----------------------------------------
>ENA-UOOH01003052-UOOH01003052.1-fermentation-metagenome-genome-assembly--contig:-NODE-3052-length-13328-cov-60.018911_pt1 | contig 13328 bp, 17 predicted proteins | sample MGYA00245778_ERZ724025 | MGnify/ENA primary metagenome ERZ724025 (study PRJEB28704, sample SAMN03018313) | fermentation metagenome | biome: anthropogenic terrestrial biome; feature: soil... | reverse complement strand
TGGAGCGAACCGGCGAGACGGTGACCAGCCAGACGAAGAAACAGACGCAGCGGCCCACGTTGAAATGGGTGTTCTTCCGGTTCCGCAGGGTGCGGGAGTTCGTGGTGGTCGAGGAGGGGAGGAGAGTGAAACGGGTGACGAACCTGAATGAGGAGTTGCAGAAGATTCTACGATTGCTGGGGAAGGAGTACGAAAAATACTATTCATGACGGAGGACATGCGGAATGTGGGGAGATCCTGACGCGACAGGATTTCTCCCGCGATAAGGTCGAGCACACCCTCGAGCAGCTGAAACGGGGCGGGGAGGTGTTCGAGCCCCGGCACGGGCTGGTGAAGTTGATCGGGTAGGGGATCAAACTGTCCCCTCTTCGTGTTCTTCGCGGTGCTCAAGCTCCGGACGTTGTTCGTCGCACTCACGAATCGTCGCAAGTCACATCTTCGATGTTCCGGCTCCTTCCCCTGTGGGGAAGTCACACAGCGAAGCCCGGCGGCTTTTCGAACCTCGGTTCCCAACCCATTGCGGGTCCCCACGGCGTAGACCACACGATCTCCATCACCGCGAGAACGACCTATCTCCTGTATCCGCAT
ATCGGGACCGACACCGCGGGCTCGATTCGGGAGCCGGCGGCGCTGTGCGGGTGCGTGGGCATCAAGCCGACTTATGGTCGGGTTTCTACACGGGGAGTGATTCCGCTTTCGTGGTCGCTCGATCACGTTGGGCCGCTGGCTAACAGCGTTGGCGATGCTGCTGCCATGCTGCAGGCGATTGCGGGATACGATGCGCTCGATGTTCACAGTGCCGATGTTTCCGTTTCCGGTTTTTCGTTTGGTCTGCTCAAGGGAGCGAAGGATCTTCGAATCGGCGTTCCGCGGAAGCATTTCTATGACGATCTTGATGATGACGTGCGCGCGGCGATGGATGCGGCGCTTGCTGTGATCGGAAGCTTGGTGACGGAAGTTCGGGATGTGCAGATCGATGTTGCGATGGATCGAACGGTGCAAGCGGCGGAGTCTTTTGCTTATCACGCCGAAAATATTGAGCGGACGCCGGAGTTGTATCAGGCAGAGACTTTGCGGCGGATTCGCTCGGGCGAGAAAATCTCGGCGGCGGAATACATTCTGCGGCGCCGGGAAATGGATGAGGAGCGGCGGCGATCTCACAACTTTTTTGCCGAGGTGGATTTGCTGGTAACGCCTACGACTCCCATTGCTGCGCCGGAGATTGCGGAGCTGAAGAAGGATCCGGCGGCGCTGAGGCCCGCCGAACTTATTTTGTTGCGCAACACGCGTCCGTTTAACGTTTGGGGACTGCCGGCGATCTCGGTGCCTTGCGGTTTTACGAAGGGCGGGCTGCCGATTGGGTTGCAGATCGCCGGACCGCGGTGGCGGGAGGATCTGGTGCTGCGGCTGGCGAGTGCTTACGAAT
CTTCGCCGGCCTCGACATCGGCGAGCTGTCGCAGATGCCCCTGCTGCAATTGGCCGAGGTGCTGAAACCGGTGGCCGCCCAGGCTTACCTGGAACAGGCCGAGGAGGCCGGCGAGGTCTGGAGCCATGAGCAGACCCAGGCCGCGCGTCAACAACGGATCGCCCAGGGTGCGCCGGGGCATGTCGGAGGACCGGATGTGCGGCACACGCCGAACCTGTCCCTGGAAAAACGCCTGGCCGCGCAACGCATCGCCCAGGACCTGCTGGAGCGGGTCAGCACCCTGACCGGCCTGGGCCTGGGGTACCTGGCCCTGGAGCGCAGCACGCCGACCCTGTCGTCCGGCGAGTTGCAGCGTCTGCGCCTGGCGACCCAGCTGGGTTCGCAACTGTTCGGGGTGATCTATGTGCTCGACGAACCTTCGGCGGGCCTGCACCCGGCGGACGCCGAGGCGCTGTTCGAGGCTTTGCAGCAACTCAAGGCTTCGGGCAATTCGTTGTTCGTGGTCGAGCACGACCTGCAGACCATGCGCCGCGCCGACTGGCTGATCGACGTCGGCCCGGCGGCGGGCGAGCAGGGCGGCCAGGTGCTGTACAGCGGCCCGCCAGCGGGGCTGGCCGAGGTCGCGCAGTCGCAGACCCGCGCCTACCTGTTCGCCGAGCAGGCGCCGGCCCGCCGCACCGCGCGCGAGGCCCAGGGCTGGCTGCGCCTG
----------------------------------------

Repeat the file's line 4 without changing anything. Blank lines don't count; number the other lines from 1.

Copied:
CTTCGCCGGCCTCGACATCGGCGAGCTGTCGCAGATGCCCCTGCTGCAATTGGCCGAGGTGCTGAAACCGGTGGCCGCCCAGGCTTACCTGGAACAGGCCGAGGAGGCCGGCGAGGTCTGGAGCCATGAGCAGACCCAGGCCGCGCGTCAACAACGGATCGCCCAGGGTGCGCCGGGGCATGTCGGAGGACCGGATGTGCGGCACACGCCGAACCTGTCCCTGGAAAAACGCCTGGCCGCGCAACGCATCGCCCAGGACCTGCTGGAGCGGGTCAGCACCCTGACCGGCCTGGGCCTGGGGTACCTGGCCCTGGAGCGCAGCACGCCGACCCTGTCGTCCGGCGAGTTGCAGCGTCTGCGCCTGGCGACCCAGCTGGGTTCGCAACTGTTCGGGGTGATCTATGTGCTCGACGAACCTTCGGCGGGCCTGCACCCGGCGGACGCCGAGGCGCTGTTCGAGGCTTTGCAGCAACTCAAGGCTTCGGGCAATTCGTTGTTCGTGGTCGAGCACGACCTGCAGACCATGCGCCGCGCCGACTGGCTGATCGACGTCGGCCCGGCGGCGGGCGAGCAGGGCGGCCAGGTGCTGTACAGCGGCCCGCCAGCGGGGCTGGCCGAGGTCGCGCAGTCGCAGACCCGCGCCTACCTGTTCGCCGAGCAGGCGCCGGCCCGCCGCACCGCGCGCGAGGCCCAGGGCTGGCTGCGCCTG